Several world fish stocks are being explored at unsustainable levels and require management plans to rebuild stock abundance. Defining a management plan is, however, a complex task that entails multidisciplinary work. In fact, while it requires solid scientific knowledge of fish stocks, the inclusion of economic and social objectives is crucial to a successful management implementation. In this paper we develop an age-structured bioeconomic model where the objective function is modified to accommodate preferences from different stakeholders. In particular, we consider important characteristics that a management plan should take into account: profit maximization, fishermen’s preference for reducing landings’ fluctuations and risk of fishery collapse. Modeling preferences for reducing landings’ fluctuations is accomplished by defining a utility function with aversion to intertemporal income fluctuations. Building upon biology literature, we model precautionary concerns by incorporating a probability of collapse that depends on current spawning biomass. We illustrate how this framework is able to assist in the analysis and design of harvest control rules applying it to the Ibero-Atlantic sardine stock.
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Based on recruitment series for the sardine stock, ICES (2013b) proposes a separation of the stock in two productivity regimes, before and after 1993. It is argued that the mean productivity (recruits per spawner) of the period after 1993 is a good indicator of future stock productivity.
The Scientific, Technical and Economic Committee for Fisheries (STECF) is the entity responsible for publishing information on the structure and economic performance of EU Member States fishing fleets. There was only one data point available for Spanish purse-seiners costs. Thus we assumed Portuguese purse-seiners to be representative of the entire fleet.
For small pelagic species like sardines the component where this issue is more relevant is in recruitment and, in particular, in the existence of spawning stock biomass levels impairing it, thus causing low species abundance and risk of stock collapse (Katara 2014).
Another distribution could be used. We assume the normal distribution for ease of exposition.
Chen et al. 2002 define an extinction probability function of the stock for a single brood line in one generation. We introduce here a stronger assumption by defining an extinction probability for the entire stock. While it would be possible to model a collapse in recruitment, our simplified approach is able to offer an analysis of the main implications resulting from the introduction of an expected profit that explicitly takes into account the current status of the species’ stock.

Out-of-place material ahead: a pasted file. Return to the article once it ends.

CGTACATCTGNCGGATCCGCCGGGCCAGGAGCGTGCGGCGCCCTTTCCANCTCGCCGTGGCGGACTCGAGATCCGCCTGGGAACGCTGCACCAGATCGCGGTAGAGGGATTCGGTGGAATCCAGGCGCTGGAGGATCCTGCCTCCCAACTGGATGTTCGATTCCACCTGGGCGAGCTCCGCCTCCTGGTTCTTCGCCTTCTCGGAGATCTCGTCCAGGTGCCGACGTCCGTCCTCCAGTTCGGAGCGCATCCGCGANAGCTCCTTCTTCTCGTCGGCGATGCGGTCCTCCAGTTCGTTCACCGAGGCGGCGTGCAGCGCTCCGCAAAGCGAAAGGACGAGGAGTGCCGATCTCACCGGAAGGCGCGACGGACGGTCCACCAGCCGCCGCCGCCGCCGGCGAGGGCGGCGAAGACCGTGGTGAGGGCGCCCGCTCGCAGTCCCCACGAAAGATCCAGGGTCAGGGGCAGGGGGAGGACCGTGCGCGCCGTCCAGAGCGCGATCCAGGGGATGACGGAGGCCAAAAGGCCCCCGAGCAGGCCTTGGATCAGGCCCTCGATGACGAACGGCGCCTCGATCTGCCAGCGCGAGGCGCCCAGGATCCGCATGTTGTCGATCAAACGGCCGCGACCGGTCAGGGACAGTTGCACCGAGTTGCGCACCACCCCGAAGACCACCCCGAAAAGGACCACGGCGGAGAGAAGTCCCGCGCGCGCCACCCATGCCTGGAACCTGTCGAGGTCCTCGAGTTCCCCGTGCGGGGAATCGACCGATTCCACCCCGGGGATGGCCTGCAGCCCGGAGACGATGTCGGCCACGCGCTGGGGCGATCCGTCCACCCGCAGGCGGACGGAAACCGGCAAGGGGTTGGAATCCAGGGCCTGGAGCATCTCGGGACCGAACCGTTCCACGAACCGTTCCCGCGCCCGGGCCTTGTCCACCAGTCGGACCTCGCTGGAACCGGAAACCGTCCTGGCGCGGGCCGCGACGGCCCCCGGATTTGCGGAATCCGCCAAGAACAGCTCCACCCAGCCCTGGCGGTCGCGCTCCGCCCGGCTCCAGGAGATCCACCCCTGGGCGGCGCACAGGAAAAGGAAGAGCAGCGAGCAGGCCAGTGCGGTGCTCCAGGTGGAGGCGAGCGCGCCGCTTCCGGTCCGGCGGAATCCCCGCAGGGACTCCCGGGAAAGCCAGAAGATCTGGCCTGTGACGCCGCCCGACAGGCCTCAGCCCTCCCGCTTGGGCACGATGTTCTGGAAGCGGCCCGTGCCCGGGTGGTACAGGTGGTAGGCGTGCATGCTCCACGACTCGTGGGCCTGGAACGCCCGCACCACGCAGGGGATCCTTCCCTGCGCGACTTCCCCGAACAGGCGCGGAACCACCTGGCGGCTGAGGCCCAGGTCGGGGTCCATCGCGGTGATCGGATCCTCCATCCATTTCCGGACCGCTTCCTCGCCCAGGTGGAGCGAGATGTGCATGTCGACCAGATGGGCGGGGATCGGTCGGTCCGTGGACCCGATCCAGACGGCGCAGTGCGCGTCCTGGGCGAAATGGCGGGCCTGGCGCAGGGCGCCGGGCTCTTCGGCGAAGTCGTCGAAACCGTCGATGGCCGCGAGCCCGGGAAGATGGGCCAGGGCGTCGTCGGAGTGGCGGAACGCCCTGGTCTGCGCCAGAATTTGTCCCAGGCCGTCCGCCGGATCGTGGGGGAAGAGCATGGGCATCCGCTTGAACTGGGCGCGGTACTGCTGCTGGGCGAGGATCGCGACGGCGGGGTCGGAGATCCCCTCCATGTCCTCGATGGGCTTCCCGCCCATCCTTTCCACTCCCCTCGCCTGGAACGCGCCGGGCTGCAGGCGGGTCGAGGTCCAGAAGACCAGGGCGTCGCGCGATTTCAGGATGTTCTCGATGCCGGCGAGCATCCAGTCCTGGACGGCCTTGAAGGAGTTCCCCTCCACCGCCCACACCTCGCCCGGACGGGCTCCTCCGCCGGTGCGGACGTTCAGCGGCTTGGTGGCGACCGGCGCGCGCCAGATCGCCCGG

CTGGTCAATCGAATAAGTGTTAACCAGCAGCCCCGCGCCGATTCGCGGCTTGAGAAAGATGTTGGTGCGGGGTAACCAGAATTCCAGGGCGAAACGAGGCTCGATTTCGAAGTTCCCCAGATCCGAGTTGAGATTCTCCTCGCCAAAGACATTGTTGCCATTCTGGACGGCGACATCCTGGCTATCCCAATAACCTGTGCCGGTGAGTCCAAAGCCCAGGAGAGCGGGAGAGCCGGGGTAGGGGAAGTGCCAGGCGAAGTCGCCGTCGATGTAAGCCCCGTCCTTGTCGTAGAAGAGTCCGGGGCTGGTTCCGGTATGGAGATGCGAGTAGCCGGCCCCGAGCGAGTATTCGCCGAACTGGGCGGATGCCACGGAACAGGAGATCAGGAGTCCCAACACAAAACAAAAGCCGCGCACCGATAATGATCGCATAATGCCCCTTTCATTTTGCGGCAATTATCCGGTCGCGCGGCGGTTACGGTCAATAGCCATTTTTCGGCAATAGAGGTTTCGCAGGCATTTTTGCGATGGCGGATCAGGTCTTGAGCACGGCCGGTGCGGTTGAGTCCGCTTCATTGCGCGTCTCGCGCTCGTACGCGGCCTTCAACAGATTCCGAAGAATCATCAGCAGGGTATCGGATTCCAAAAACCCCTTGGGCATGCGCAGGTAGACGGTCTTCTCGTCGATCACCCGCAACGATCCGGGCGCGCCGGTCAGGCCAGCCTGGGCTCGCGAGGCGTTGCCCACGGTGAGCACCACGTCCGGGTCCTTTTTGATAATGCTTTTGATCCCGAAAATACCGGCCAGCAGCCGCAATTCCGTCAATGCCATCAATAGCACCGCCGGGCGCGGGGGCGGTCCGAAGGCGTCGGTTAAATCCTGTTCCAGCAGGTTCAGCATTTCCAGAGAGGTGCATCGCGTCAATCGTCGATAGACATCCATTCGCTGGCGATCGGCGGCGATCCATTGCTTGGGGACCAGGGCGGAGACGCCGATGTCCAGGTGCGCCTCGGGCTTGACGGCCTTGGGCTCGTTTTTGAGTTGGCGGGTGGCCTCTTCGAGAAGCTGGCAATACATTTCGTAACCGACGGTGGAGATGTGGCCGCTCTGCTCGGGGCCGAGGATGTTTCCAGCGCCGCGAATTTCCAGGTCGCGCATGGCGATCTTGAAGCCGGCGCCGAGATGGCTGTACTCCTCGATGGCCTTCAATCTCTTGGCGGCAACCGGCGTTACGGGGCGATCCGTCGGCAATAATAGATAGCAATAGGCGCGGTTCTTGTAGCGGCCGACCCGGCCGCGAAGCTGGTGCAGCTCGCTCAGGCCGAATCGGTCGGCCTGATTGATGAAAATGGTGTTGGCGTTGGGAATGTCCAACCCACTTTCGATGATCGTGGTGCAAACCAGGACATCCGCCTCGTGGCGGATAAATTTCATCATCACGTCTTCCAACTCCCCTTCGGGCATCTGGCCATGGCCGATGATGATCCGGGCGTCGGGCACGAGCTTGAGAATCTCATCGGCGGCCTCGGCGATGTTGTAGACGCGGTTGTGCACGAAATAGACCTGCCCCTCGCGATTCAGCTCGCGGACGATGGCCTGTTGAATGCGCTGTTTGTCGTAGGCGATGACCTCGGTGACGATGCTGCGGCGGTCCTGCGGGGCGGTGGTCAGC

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The authors gratefully acknowledge financial support from Fundação Calouste Gulbenkian. This research work was developed in the context of the project entitled “The Economic Valuation and Governance of Marine and Coastal Ecosystem Services (MCES)”. CENSE is financed through Strategic Project Pest-OE/AMB/UI4085/2013 from the Fundação para a Ciência e Tecnologia, I.P., Portugal. This work was funded by National Funds funds through FCT—Fundação para a Ciência e Tecnologia under the project Ref. UID/ECO/00124/2013 and by POR Lisboa under the project LISBOA-01-0145-FEDER-007722. We acknowledge the support of FCT via scholarship SFRH/BPD/81880/2011 (Rui Mota). Finally, we acknowledge also EU/DGMARE Fisheries Data Collection Framework (DCF) for funding A. Silva.
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Rosa, R., Vaz, J., Mota, R. et al. Preference for Landings’ Smoothing and Risk of Collapse in Optimal Fishery Policies: The Ibero-Atlantic Sardine Fishery. Environ Resource Econ 71, 875–895 (2018). https://doi.org/10.1007/s10640-017-0187-7
- Fishery management
- Optimal harvesting
- Age-structured model
- Stock collapse
- Harvest control rules
- Bioeconomic model
- Multiple objectives